Finally, Paul adds that he is confident that Philemon will act out of obedience, not to Paul but to the law of love, and even that he will go further in that obedience than Paul has asked him to go (Philemon 21). The lesson is that there is mutuality in love among believers, but also mutuality of responsibility. Paul is acting out of love for both Philemon and Onesimus and for the community of faith in Colossae, out of responsibility to these same individuals to assist in bringing about reconciliation between two brothers in Christ, and he is anticipating the response of love and responsibility on Philemon's part to effect that reconciliation out of love. It appears that in this verse, Paul is effectively asking Philemon to free Onesimus, which would certainly be going the “extra mile” in mutual responsibility and doing “more than I say.” (Philemon 21) We cannot be sure this was Paul’s request, but it makes sense given the overall tenor of the letter, and goes beyond Paul’s merely asking that Philemon allow Onesimus to return to serve Paul after he has been reconciled to Philemon. In any case, Paul requests that Philemon get ready to welcome Paul into his home when Paul visits which he is hoping to do upon his release from prison (though that is not stated as such) which he trusts will come about in part through Philemon's own prayers to that end. That visit will, Paul notes, be a gift of grace from God who, in answering that prayer, will “give” Paul to Philemon. (Philemon 22) Why does Paul add this desire on his part to visit? Certainly because he simply wants to visit given his personal relationship with Philemon, among others in Colossae. His coming to visit Philemon will also serve as a gift of Paul's apostolic presence which, if nothing else, underscores the importance of the request he makes of Philemon in this letter regarding Onesimus and underscores the principle of accountability, namely that we are accountable one to another for our Christlikeness. One can imagine that Paul's visit would be a sweet time of fellowship as he shares with Philemon (and with Onesimus as well if he were to be present) the powerful effect in Philemon's life, and in the life of the church at Colossae, of his reconciliation with Onesimus. Not that Paul intended his wish for visiting to add any pressure to the request of the letter, but one thinks that it quite likely did add impetus to Philemon's “obedience” and his accountability.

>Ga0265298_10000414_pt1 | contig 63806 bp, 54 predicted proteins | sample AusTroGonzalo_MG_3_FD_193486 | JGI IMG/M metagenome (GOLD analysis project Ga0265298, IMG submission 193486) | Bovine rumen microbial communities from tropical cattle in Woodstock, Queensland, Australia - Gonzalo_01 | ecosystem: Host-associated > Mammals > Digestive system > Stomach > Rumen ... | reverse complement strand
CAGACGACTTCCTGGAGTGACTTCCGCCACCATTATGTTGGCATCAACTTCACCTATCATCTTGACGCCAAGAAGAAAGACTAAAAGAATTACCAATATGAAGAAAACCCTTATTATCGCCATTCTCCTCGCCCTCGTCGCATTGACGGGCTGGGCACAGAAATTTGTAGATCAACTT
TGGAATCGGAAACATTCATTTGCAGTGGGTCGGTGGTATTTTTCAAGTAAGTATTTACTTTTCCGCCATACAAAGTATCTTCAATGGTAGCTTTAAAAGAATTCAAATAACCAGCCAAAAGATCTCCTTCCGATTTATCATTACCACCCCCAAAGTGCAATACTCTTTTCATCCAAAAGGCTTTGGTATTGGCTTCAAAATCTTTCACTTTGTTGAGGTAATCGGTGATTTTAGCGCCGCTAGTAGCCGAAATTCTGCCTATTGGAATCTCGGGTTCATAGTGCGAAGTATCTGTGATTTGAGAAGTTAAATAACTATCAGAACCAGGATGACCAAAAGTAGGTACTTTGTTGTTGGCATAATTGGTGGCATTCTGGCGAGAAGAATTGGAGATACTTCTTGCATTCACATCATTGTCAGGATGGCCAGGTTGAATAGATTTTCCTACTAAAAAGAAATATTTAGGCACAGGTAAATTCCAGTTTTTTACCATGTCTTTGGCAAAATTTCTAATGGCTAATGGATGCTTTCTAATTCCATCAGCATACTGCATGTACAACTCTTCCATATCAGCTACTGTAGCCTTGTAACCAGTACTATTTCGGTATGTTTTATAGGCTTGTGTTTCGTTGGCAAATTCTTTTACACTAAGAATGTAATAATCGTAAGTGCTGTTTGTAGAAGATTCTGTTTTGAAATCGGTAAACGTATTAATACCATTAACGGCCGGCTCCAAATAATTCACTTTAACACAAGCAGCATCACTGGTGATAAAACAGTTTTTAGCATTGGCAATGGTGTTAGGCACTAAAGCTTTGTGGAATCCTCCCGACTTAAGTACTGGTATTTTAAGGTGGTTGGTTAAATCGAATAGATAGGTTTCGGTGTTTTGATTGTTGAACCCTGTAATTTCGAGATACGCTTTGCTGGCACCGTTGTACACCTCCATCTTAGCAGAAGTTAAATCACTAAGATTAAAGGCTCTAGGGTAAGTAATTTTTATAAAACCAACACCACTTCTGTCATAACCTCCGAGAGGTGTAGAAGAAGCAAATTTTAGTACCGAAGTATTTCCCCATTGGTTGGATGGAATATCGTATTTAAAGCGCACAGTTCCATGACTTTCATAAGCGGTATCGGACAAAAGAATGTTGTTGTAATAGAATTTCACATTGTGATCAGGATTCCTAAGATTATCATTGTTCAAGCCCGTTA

Paul closes this short but full letter with greetings from those who are with him in prison whether as a fellow prisoner as in the case of Epaphras, or serving him as is the case with Mark, Aristrarchus, Demas and Luke. The presence of the named individuals in this greeting gives credence that this letter was sent to Philemon along with the letter to the church at Colossae to be delivered by Tychicus (Colossians 4:7), as the same individuals are named in the greeting at the end of that letter (Colossians 4:10-15). From the verses in the Colossian letter we learn that Epaphras was from Colossae (Colossians 4:12), that Mark is John Mark who is Barnabas's cousin (Colossians 4:10), that Aristarchus is a fellow prisoner, and that Luke is the physician Luke (writer of the gospel of Luke and Acts). With these personal greetings (which, by the way, are a typical format of ancient letter writing), Paul ends the letter with the request that the grace of Jesus be with Philemon and the others who are included in as recipients of the letter (Philemon 2 & 25).

Change and transformation – these are the overriding themes in this letter, along with reconciliation, love, trust, forgiveness, mutuality of love and responsibility, and grace. We see one believer (Paul) interceding on behalf of another brother (Onesimus) to aid in his life as part of the church and in terms of his relationship with a third brother, Philemon. Ultimately, Paul is seeking that lives be lived in concert with the change brought about by Jesus. And that means reconciliation out of love, which is for the health of the two individuals involved, but also for the life of the church. Beyond that, the effect of reconciliation is to give witness to the social order of the change the gospel brings to life in general. Things are not the same after the gospel penetrates hearts; relationships are changed; attitudes are changed; actions are changed. And the changes are the result of conforming one's life to the character of God and infusing society with His love and grace that change everything. And the lessons in all of this are not only for Philemon, Onesimus and the Colossian church; they are for us today. The gospel still changes everything; it has changed us from the inside out into new creations and it has changed the way we live and how we live together as God's people, reconciled to Him and to each other. We all now live under the rule of the “law of love” by which we belong to God and to each other, and by which we both accept and are accountable to one another … all because we have been changed by God's grace in Christ. May we live in this way so that we might “refresh” one another and give joy and comfort to one another from our love, and in that be a witness to the world of the love of God in Christ that is available to all who call on Him. May God be praised by our lives lived in this way.